Keynote speaker for Indigenous peoples’ day to share stories, how to fight injustices

Keynote speaker for Indigenous peoples day to share stories, how to fight injustices

Katarina Rothhorn

Frank Ettawageshik, the keynote speaker for NMU’s Indigenous Peoples’ Day on Oct. 12, will be presenting at 6 p.m. via Zoom on his experiences as a Native American involved in Indigenous politics and art.

“I’m an artist. I’m a potter. I do traditional Woodland Indian pottery,” Ettawageshik said. “I’ve actually taught at a summer program there at [NMU] at the summer camp they did for Native kids.”

Pottery used to be a full-time occupation for Ettawageshik and he would make thousands of traditional pots from the Great Lakes area for museums and collectors around the world. 

“I used to make 12,000 pots a year out of our studio and that was before tribal politics. Now I make maybe two dozen pots a year. I don’t make a lot of pots but I still am making pots and I still do some of the work and I still talk to people about it,” Ettawageshik said. 

One of the locations Ettawageshik has his pots on display is the Michigan Historical Museum in Lansing. All of the traditional pottery the museum has on display are ones that he made for them when they opened in 1989. 

“I was getting pretty well known for [pottery] when I started to get involved with tribal politics,” Ettawageshik said. “I became the tribal chairman of the Little Traverse Bay Bands of Odawa Indians and as the Tribal Chairman, I put most of my efforts into the issues of governance … and developing a strong administrative government for our tribe. I spent a lot of years doing that.”

Ettawageshik was the Tribal Chairman of the Little Traverse Bay Bands of Odawa Indians in Harbor Springs, Michigan for fourteen years and had served as the Vice Chairman and on the Tribal Council before then. 

In the following years, he served many organizations and councils including the Michigan Indian Education Council, Michigan Climate Action Council, Michigan Offshore Wind Council, Michigan Water Use Advisory Council and the Great Lakes Water Quality Board of the International Joint Commission. He was also elected president of the Association on American Indian Affairs and has been serving as the Executive Director of the United Tribes of Michigan since 2009.

Ettawageshik has not only been involved in advocating for the rights of Indigenous Peoples at the state and national level but has gotten involved in international politics as well. 

He is currently attending Zoom meetings representing the National Congress of American Indians at the United Nations Framework Convention on Climate Change and has participated in meetings of the World Intellectual Property Organization working to determine a framework for Indigenous intellectual property rights. This work has led him to places like Paris, Germany, Poland, Madrid, Spain and Switzerland.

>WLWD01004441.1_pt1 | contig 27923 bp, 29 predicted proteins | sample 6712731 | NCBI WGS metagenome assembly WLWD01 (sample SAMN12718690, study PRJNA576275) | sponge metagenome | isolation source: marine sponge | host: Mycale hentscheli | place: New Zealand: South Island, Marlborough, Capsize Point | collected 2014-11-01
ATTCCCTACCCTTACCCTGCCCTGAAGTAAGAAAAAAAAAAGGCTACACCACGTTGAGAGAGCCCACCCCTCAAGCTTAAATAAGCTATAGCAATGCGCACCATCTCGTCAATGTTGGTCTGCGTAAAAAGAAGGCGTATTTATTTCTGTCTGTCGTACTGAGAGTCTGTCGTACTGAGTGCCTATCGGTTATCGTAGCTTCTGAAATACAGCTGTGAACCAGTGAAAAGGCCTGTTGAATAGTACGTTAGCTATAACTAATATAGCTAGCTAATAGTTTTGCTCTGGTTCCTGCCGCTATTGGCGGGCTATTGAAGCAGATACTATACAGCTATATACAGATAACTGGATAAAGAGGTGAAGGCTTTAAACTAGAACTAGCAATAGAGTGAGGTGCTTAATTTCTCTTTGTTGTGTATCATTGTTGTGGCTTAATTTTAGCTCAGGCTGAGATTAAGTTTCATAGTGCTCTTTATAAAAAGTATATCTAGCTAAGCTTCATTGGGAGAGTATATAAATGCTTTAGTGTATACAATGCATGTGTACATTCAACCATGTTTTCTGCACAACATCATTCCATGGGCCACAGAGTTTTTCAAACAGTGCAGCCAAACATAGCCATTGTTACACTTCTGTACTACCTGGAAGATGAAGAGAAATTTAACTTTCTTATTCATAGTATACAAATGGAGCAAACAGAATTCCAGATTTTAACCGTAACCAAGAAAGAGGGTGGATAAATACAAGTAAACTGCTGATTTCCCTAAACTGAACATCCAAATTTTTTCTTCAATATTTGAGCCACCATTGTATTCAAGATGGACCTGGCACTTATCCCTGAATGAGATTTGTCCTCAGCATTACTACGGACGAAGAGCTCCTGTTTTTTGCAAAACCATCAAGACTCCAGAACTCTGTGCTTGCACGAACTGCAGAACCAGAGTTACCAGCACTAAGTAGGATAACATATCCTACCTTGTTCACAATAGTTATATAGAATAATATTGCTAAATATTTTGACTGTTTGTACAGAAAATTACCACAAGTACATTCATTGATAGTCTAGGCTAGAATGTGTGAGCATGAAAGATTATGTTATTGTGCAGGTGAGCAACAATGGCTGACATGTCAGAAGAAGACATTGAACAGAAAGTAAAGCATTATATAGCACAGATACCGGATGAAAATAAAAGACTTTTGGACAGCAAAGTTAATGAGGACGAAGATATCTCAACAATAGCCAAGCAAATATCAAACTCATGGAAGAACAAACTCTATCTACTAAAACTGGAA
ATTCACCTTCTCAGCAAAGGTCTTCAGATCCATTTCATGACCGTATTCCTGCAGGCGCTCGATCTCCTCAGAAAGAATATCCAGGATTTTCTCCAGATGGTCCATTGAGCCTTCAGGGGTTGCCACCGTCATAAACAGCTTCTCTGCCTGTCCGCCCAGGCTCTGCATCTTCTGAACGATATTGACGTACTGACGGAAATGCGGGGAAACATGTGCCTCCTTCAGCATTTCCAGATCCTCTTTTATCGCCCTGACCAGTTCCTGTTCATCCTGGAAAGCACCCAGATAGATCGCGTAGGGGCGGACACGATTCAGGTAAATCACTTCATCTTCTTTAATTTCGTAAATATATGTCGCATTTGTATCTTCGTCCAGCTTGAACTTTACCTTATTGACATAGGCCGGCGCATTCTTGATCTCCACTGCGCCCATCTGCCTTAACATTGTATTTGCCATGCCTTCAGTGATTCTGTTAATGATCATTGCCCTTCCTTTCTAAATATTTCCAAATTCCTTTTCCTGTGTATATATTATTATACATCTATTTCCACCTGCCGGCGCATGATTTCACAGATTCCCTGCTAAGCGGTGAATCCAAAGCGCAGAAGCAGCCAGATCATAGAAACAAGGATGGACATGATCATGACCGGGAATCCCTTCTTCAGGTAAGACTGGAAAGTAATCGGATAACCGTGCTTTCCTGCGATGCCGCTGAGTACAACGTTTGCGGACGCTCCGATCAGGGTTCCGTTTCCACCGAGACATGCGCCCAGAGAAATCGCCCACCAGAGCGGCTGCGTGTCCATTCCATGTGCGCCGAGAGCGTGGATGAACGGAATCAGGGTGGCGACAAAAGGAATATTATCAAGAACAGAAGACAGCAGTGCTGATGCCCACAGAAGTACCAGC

“On an international basis, it is a real struggle to recognize Indigenous rights and it has been an ongoing struggle,” Ettawageshik said. “It took ten years, for example, to get an ‘s’ on the word ‘peoples’ in the [United Nations Declaration on the Rights of Indigenous Peoples].”

These struggles of Indigenous peoples that he has witnessed and is trying to combat around the world is part of what Ettawageshik hopes to share with students during his speech on the evening of Monday, Oct. 12. He also wants students to be able to have some interaction with him and the second part of his talk will be an open Q and A session where students can ask questions about his many life experiences.

Those experiences have led Ettawageshik into situations where he says he sometimes feels out of his comfort zone, but that is part of what makes them so rewarding.

“I believe that if you stay in your comfort zone in your life, you really don’t grow very much. It’s only when we get out of our comfort zone and stretch that envelope of our knowledge when we do those kinds of things, that helps us be a better human being,” Ettawageshik said.

Indigenous Peoples’ Day is not only providing an opportunity for Ettawageshik to share his stories and advice, but is also a place where students can learn about ways they can join the fight against injustices as well. 

“I’ve had a lot of experience in my life in a whole variety of ways in a lot of different places all over the world. I have an opportunity here to speak to some of those issues that are facing Indigenous peoples, not just in our immediate vicinity, but within the region, within the nation, [and] within the world,” Ettawageshik said. “In some places, we are being shot and in other places we are being killed by a thousand cuts of bureaucracy. It is important for people to be aware of the roots of our inherent rights and the amount of interaction that is available to people and how they can best use their talents to help mitigate a lot of these issues.”